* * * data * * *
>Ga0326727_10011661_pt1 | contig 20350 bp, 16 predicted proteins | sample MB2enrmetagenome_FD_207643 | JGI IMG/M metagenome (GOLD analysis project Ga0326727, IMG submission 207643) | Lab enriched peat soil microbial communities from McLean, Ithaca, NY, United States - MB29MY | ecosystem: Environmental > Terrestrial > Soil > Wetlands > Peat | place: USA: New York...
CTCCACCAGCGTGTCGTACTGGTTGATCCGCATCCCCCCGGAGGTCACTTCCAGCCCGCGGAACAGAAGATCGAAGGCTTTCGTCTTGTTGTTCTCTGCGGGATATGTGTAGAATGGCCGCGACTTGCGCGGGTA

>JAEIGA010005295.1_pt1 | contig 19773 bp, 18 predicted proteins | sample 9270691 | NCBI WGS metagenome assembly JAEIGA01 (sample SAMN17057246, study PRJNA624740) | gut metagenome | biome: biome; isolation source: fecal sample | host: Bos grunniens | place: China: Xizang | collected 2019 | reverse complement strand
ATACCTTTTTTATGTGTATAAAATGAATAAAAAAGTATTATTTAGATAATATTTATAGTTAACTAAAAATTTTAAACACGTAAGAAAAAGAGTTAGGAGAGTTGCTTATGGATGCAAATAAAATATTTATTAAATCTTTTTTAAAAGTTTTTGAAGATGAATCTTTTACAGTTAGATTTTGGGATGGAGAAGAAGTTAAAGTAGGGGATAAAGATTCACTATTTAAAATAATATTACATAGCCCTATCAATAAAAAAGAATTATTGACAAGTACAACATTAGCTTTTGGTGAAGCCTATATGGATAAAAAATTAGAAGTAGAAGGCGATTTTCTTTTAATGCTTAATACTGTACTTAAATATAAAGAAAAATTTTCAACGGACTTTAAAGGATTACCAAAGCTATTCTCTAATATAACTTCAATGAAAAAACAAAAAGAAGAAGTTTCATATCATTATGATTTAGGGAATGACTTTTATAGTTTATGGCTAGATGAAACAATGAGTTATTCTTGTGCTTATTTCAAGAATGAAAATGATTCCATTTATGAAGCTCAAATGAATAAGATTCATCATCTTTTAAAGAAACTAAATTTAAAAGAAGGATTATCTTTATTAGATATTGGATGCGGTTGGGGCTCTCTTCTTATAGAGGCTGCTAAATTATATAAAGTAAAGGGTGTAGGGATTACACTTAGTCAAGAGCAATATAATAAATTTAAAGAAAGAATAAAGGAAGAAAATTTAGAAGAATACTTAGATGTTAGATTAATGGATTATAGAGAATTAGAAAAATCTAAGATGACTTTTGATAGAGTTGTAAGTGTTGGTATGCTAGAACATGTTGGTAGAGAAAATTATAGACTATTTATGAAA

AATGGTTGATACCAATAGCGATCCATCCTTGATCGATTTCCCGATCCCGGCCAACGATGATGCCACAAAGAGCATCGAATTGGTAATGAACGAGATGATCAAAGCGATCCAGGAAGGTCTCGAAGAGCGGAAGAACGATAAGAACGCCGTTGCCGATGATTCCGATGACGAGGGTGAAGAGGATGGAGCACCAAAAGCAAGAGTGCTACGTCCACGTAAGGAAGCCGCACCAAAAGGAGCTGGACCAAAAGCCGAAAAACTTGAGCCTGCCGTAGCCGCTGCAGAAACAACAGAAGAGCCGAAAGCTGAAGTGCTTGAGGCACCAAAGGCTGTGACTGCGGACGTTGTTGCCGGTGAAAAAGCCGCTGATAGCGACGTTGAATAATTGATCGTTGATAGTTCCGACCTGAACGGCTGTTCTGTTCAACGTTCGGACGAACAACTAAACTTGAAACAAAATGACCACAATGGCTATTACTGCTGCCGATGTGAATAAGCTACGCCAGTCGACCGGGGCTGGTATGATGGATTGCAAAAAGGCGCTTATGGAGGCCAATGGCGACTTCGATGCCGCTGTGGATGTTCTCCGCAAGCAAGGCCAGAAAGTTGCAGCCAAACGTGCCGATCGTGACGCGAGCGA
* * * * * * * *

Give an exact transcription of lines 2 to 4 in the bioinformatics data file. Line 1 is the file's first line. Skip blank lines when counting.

CTCCACCAGCGTGTCGTACTGGTTGATCCGCATCCCCCCGGAGGTCACTTCCAGCCCGCGGAACAGAAGATCGAAGGCTTTCGTCTTGTTGTTCTCTGCGGGATATGTGTAGAATGGCCGCGACTTGCGCGGGTA

>JAEIGA010005295.1_pt1 | contig 19773 bp, 18 predicted proteins | sample 9270691 | NCBI WGS metagenome assembly JAEIGA01 (sample SAMN17057246, study PRJNA624740) | gut metagenome | biome: biome; isolation source: fecal sample | host: Bos grunniens | place: China: Xizang | collected 2019 | reverse complement strand
ATACCTTTTTTATGTGTATAAAATGAATAAAAAAGTATTATTTAGATAATATTTATAGTTAACTAAAAATTTTAAACACGTAAGAAAAAGAGTTAGGAGAGTTGCTTATGGATGCAAATAAAATATTTATTAAATCTTTTTTAAAAGTTTTTGAAGATGAATCTTTTACAGTTAGATTTTGGGATGGAGAAGAAGTTAAAGTAGGGGATAAAGATTCACTATTTAAAATAATATTACATAGCCCTATCAATAAAAAAGAATTATTGACAAGTACAACATTAGCTTTTGGTGAAGCCTATATGGATAAAAAATTAGAAGTAGAAGGCGATTTTCTTTTAATGCTTAATACTGTACTTAAATATAAAGAAAAATTTTCAACGGACTTTAAAGGATTACCAAAGCTATTCTCTAATATAACTTCAATGAAAAAACAAAAAGAAGAAGTTTCATATCATTATGATTTAGGGAATGACTTTTATAGTTTATGGCTAGATGAAACAATGAGTTATTCTTGTGCTTATTTCAAGAATGAAAATGATTCCATTTATGAAGCTCAAATGAATAAGATTCATCATCTTTTAAAGAAACTAAATTTAAAAGAAGGATTATCTTTATTAGATATTGGATGCGGTTGGGGCTCTCTTCTTATAGAGGCTGCTAAATTATATAAAGTAAAGGGTGTAGGGATTACACTTAGTCAAGAGCAATATAATAAATTTAAAGAAAGAATAAAGGAAGAAAATTTAGAAGAATACTTAGATGTTAGATTAATGGATTATAGAGAATTAGAAAAATCTAAGATGACTTTTGATAGAGTTGTAAGTGTTGGTATGCTAGAACATGTTGGTAGAGAAAATTATAGACTATTTATGAAA